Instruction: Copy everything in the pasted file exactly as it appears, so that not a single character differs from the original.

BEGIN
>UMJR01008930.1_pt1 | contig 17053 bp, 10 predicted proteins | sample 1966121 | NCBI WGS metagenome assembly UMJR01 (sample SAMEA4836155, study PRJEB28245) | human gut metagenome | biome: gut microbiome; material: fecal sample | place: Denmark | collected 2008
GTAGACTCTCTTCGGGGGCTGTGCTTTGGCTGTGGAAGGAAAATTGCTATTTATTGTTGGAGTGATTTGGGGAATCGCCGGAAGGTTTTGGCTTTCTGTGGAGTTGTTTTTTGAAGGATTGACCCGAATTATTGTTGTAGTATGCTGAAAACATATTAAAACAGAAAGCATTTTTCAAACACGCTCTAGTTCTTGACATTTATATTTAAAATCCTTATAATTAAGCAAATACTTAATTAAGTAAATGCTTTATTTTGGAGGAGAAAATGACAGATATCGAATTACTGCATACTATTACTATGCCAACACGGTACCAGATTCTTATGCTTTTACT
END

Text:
>UMJR01008930.1_pt1 | contig 17053 bp, 10 predicted proteins | sample 1966121 | NCBI WGS metagenome assembly UMJR01 (sample SAMEA4836155, study PRJEB28245) | human gut metagenome | biome: gut microbiome; material: fecal sample | place: Denmark | collected 2008
GTAGACTCTCTTCGGGGGCTGTGCTTTGGCTGTGGAAGGAAAATTGCTATTTATTGTTGGAGTGATTTGGGGAATCGCCGGAAGGTTTTGGCTTTCTGTGGAGTTGTTTTTTGAAGGATTGACCCGAATTATTGTTGTAGTATGCTGAAAACATATTAAAACAGAAAGCATTTTTCAAACACGCTCTAGTTCTTGACATTTATATTTAAAATCCTTATAATTAAGCAAATACTTAATTAAGTAAATGCTTTATTTTGGAGGAGAAAATGACAGATATCGAATTACTGCATACTATTACTATGCCAACACGGTACCAGATTCTTATGCTTTTACT